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Neurotribes

The Legacy of Autism and How to Think Smarter About People Who Think Differently
Narrated by: William Hope
Length: 20 hrs and 16 mins
4.5 out of 5 stars (196 ratings)
Regular price: £26.29
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Summary

What is autism: a devastating developmental condition, a lifelong disability, or a naturally occurring form of cognitive difference akin to certain forms of genius?

In truth it is all of these things and more - and the future of our society depends on our understanding it. Following on from his groundbreaking article 'The Geek Syndrome', Wired reporter Steve Silberman unearths the secret history of autism, long suppressed by the same clinicians who became famous for discovering it, and finds surprising answers to the crucial question of why the number of diagnoses has soared in recent years.

Going back to the earliest autism research and chronicling the brave and lonely journey of autistic people and their families through the decades, Silberman provides long-sought solutions to the autism puzzle while casting light on the growing movement of 'neurodiversity' and mapping out a path towards a more humane world for people with learning differences.

©2016 Steve Silberman (P)2016 Audible, Ltd

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  • Overall
    4 out of 5 stars
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    5 out of 5 stars

Varied and informative.

Much easier to listen to than it was to read. Includes examples of successful autists while also showing those individuals who, along with their families struggle the most and their challenges and successes. Demonstrates how guidelines for the diagnosis have evolved and why. With an interesting look at those involved such as Leo Kanner, Hans Asperger, Lorna Wing, Wakefield and many other lesser known.

6 of 6 people found this review helpful

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A journey through the history of autism.

Many parent who have newly diagnosed autistic sons or daughters are at the beginning of a journey with their child to optimise their life chances. There are courses on offer and 'expert specialists' who can advise us, but where did the culture of diagnosis and treatments available develop and what precipitates their development. This book will help anyone develop an understanding of some of the challenges faced by families with autistic members. The book also charts the political, social and economic influences that have shaped what we recognise as autism today. As an autistic person and mother of two autistic children reading this book, it is wonderful to hear that resources are moving away from curing or eradicating to focus on support to integrate people affected by autism into a health daily life. Lorna Wing and Asperger emerge with Temple Grandin as the heroes of this book, I think they are also my heroes.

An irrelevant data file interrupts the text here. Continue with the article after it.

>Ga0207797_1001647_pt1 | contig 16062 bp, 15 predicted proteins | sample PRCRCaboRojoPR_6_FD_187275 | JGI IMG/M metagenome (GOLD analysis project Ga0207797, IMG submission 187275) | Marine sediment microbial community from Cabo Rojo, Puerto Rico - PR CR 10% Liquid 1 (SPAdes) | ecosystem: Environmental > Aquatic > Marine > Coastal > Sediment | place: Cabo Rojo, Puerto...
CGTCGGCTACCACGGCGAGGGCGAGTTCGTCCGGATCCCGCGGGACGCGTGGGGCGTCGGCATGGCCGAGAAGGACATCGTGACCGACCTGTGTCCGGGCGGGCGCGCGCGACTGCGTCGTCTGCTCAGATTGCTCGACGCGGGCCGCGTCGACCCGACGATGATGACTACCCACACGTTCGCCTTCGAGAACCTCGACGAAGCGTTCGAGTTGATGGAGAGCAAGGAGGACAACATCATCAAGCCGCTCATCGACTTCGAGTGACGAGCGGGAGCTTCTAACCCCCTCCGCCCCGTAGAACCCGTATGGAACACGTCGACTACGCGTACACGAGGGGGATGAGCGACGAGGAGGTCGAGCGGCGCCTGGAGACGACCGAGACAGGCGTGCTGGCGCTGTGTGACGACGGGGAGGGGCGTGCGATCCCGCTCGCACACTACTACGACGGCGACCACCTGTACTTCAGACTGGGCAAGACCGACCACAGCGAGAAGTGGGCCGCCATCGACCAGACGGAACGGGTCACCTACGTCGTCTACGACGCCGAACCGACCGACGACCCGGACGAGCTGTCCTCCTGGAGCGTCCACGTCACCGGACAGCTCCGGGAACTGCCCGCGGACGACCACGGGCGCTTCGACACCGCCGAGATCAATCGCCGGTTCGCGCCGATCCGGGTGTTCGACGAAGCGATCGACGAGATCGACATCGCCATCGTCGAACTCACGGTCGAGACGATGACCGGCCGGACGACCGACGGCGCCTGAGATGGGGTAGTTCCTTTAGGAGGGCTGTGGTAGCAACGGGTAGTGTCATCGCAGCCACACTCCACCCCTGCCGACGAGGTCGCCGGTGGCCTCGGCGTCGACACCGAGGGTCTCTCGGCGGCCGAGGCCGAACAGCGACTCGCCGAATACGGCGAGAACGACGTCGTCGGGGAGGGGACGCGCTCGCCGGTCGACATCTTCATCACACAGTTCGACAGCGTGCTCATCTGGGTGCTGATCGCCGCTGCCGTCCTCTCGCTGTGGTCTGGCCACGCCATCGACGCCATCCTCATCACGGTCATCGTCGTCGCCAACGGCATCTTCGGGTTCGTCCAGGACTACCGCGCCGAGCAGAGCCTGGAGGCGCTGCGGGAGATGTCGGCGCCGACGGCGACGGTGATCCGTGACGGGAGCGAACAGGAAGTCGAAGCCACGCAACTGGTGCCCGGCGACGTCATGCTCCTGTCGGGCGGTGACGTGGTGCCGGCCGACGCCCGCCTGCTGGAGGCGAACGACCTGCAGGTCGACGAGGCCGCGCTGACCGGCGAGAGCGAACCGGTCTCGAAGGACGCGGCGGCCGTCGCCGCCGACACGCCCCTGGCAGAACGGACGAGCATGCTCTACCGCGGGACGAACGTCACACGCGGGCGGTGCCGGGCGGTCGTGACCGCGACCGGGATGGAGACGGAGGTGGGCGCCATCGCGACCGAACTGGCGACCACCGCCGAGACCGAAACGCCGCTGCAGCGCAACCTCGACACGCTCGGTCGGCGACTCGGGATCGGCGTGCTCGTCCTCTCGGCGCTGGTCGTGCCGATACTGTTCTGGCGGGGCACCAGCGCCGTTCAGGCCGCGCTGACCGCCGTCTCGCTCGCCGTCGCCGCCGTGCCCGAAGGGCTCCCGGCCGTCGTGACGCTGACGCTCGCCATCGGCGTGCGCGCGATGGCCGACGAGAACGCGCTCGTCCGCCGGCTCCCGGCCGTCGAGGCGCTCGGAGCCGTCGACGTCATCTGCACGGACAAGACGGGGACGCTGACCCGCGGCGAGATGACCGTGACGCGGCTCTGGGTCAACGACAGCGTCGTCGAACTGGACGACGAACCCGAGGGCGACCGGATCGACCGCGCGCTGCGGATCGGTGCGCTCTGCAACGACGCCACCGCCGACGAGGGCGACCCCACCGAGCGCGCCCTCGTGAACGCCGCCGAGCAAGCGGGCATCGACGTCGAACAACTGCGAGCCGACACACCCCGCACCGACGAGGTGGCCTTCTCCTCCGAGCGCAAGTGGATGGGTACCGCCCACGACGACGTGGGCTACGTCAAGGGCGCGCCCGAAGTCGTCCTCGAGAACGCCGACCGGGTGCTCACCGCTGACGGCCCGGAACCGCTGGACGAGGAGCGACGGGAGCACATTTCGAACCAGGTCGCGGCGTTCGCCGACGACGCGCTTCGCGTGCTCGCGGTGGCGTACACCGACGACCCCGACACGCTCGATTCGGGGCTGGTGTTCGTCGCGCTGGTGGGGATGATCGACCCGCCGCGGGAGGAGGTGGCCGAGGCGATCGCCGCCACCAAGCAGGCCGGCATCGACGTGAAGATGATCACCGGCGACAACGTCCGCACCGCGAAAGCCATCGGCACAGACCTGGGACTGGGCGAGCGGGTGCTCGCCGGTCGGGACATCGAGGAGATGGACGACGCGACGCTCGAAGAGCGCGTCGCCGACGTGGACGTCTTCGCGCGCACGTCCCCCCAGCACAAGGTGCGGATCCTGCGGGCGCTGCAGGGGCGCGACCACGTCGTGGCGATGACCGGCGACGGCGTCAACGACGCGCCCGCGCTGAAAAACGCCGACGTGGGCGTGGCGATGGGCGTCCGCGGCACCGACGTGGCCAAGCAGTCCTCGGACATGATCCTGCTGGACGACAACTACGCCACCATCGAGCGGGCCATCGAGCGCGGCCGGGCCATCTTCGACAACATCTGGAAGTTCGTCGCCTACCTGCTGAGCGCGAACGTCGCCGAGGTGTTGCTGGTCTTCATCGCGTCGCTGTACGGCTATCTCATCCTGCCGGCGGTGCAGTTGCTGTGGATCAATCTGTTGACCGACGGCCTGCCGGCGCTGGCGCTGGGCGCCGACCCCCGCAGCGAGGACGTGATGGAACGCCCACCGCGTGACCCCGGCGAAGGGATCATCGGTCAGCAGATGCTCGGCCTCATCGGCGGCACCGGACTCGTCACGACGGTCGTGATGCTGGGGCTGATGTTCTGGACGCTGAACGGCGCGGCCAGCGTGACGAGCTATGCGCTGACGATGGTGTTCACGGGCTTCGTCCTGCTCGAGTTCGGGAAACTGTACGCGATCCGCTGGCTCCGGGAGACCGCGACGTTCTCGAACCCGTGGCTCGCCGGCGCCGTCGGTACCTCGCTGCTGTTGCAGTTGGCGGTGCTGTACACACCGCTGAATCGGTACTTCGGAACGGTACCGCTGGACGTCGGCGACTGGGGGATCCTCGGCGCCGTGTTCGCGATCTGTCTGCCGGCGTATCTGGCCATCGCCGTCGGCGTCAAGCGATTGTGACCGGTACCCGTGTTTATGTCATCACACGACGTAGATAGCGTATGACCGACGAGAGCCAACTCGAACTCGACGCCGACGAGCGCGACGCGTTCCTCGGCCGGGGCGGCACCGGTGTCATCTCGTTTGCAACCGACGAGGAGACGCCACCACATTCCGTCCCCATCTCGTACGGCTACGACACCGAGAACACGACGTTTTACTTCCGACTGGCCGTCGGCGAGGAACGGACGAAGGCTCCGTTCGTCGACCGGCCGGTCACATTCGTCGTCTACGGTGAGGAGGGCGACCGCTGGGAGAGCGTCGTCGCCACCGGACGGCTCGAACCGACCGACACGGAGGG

The book is more approachable to read than some academic works and offers an over view of some of the theories surrounding autism. Not shying away from the darker days of the Second World War in Europe and how many young children were murdered because of their disability, it is at time challenging but well worth reading.

13 of 14 people found this review helpful

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I have my answers at last

I consider this book so important that I've just bought several copies to give to other parents of children with autism. This is a "must" read!

3 of 3 people found this review helpful

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informative and well written

What made the experience of listening to Neurotribes the most enjoyable?

this is a good piece of well researched journalism. Steve is sympathetic and optimistic and has a way of structuring his points which its difficult to argue with( though not impossible)